To test the hypothesis that low bispectral index scores and low sedative requirements during therapeutic hypothermia predict poor neurologic outcome.
Observational study of a prospectively collected cohort.
One hundred sixty consecutive cardiac arrest patients treated with therapeutic hypothermia.
Eighty-four of the 141 subjects (60%) who survived hypothermia induction were discharged from the ICU with poor neurologic outcome, defined as a cerebral performance category score of 3, 4, or 5. These subjects had lower bispectral index (p < 0.001) and sedative requirements (p < 0.001) during hypothermia compared with the 57 subjects discharged with good outcome. Early prediction of neurologic recovery was best 7 hours after ICU admission, and median bispectral index scores at that time were 31 points lower in subjects discharged with poor outcome (11 [interquartile range, 4–29] vs 42 [37–49], p < 0.001). Median sedation requirements decreased by 17% (interquartile range, –50 to 0%) 7 hours after ICU admission in subjects with poor outcome but increased by 50% (interquartile range, 0–142%) in subjects with good outcome (p < 0.001). Each 10-point decrease in bispectral index was independently associated with a 59% increase in the odds of poor outcome (95% CI, 32–76%; p < 0.001). The model including bispectral index and sedative requirement correctly reclassified 15% of subjects from good to poor outcome and 1% of subjects from poor to good outcome. The model incorrectly reclassified 1% of subjects from poor to good outcome but did not incorrectly reclassify any from good to poor outcome.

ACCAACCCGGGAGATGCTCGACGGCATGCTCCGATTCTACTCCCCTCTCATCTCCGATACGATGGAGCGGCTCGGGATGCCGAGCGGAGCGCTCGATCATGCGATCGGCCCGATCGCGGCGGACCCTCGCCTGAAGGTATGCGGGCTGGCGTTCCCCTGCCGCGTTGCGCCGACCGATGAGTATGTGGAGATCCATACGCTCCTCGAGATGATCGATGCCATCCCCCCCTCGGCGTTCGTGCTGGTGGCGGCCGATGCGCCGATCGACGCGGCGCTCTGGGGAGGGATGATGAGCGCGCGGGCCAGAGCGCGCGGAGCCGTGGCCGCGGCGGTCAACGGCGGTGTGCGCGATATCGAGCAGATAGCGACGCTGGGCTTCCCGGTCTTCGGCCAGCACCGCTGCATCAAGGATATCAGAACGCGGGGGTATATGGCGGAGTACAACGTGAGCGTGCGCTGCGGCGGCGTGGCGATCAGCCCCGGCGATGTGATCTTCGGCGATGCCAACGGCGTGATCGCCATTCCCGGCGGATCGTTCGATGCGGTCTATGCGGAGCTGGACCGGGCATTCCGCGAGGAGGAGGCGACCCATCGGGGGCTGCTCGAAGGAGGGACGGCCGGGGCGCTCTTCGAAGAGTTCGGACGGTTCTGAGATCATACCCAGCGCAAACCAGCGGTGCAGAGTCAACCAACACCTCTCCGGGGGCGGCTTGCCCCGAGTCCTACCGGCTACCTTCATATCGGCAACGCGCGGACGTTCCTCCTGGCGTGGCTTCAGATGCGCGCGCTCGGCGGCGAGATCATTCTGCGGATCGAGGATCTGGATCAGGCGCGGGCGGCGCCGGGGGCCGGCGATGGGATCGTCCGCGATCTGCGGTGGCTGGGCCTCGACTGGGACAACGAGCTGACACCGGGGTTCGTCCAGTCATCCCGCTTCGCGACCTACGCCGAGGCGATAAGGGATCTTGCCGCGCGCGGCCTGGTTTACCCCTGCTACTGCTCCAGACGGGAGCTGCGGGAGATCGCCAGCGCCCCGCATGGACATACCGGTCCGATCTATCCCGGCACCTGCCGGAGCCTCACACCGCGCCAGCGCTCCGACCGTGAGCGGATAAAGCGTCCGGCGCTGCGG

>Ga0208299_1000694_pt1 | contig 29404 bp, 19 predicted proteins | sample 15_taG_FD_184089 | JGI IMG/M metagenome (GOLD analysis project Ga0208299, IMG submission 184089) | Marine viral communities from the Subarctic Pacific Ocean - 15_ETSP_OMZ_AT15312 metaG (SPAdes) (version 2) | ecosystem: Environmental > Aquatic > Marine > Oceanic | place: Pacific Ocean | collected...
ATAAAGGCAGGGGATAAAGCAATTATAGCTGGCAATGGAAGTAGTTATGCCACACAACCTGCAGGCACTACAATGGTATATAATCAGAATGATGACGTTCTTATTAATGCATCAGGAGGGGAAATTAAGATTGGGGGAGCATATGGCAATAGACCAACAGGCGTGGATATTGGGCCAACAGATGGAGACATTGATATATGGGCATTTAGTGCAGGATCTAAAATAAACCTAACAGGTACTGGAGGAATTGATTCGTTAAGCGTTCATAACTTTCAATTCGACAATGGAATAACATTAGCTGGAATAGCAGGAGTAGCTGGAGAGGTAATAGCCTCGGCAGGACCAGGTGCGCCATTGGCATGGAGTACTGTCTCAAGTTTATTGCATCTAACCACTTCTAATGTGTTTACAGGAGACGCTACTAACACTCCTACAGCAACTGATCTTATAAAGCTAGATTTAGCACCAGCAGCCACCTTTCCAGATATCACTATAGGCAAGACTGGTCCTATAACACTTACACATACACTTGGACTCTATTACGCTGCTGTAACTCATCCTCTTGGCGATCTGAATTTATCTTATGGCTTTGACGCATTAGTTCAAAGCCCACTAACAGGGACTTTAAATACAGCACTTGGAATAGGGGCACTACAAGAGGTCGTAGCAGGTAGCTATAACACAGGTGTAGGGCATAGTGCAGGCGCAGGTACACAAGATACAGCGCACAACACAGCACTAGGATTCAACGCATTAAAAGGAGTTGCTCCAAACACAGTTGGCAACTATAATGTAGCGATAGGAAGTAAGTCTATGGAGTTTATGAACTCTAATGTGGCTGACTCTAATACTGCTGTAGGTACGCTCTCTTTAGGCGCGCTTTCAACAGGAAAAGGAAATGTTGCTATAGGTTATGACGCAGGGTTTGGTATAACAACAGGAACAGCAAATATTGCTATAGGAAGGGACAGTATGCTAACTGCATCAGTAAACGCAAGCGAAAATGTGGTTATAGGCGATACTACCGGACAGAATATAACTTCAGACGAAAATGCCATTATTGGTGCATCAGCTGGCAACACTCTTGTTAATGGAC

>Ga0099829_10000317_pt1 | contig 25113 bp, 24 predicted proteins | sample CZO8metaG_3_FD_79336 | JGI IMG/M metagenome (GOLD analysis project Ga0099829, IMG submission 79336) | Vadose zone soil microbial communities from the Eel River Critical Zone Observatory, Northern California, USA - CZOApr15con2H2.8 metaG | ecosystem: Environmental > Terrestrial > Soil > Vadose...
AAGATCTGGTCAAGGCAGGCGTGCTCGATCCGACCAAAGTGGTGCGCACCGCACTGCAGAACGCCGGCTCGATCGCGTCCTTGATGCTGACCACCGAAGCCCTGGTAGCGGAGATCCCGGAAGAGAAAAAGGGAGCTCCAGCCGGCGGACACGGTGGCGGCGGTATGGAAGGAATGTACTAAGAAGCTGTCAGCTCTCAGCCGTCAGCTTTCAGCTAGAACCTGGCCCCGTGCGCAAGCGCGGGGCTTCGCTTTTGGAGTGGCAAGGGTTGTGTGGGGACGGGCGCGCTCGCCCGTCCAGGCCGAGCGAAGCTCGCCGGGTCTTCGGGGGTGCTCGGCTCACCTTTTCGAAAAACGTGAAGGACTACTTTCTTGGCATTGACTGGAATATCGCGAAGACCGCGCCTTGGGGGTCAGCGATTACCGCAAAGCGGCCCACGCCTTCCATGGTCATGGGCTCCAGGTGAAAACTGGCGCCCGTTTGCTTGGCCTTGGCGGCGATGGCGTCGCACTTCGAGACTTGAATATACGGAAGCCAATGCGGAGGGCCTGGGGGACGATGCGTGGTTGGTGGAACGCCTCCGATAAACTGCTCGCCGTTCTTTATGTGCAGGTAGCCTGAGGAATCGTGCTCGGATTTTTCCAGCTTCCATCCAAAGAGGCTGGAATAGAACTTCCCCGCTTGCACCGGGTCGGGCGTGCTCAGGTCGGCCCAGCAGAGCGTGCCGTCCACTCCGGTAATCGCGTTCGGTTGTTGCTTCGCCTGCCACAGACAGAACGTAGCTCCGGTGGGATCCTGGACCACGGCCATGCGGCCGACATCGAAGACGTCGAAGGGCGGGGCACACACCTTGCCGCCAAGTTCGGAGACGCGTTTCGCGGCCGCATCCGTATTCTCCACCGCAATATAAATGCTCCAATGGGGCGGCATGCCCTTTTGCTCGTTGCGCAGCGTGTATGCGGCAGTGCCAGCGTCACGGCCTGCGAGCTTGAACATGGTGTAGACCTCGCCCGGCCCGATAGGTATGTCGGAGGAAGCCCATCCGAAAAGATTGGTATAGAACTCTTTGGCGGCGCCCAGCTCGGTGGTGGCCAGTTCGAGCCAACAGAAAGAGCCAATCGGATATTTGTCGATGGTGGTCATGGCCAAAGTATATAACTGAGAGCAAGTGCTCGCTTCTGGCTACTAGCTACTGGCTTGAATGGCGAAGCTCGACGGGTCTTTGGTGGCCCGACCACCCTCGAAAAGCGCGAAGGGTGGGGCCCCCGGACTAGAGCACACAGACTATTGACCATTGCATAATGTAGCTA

Bispectral index scores and sedative requirements early in the course of therapeutic hypothermia improve the identification of patients who will not recover from brain anoxia. The ability to accurately predict nonrecovery after cardiac arrest could facilitate discussions with families, reduce patient suffering, and limit use of ICU resources in futile cases.
1Division of Critical Care Medicine, Department of Anesthesiology, Vanderbilt University School of Medicine, Nashville, TN.
2Division of Cardiology, Department of Medicine, Vanderbilt University School of Medicine, Nashville, TN.
3Department of Biostatistics, Vanderbilt University School of Medicine, Nashville, TN.
* See also p. 1312.
Drs. Burjek and Wagner are cofirst authors and contributed equally to this work.
Supported, in part, by the Vanderbilt University Department of Anesthesiology.
Dr. Burjek received support for travel from the Society of Critical Care Anesthesiologists. Dr. Wagner consulted and lectured for Imacor. Dr. McPherson consulted for Velomedix Corp. Dr. Billings IV received support from the National Institutes of Health (NIH) (K23GM102676). Dr. Burjek's, Wagner's, Hollenbeck's, Yu's, McPherson's, and Billings' institution received grant support from the NIH (UL 1RR024975).
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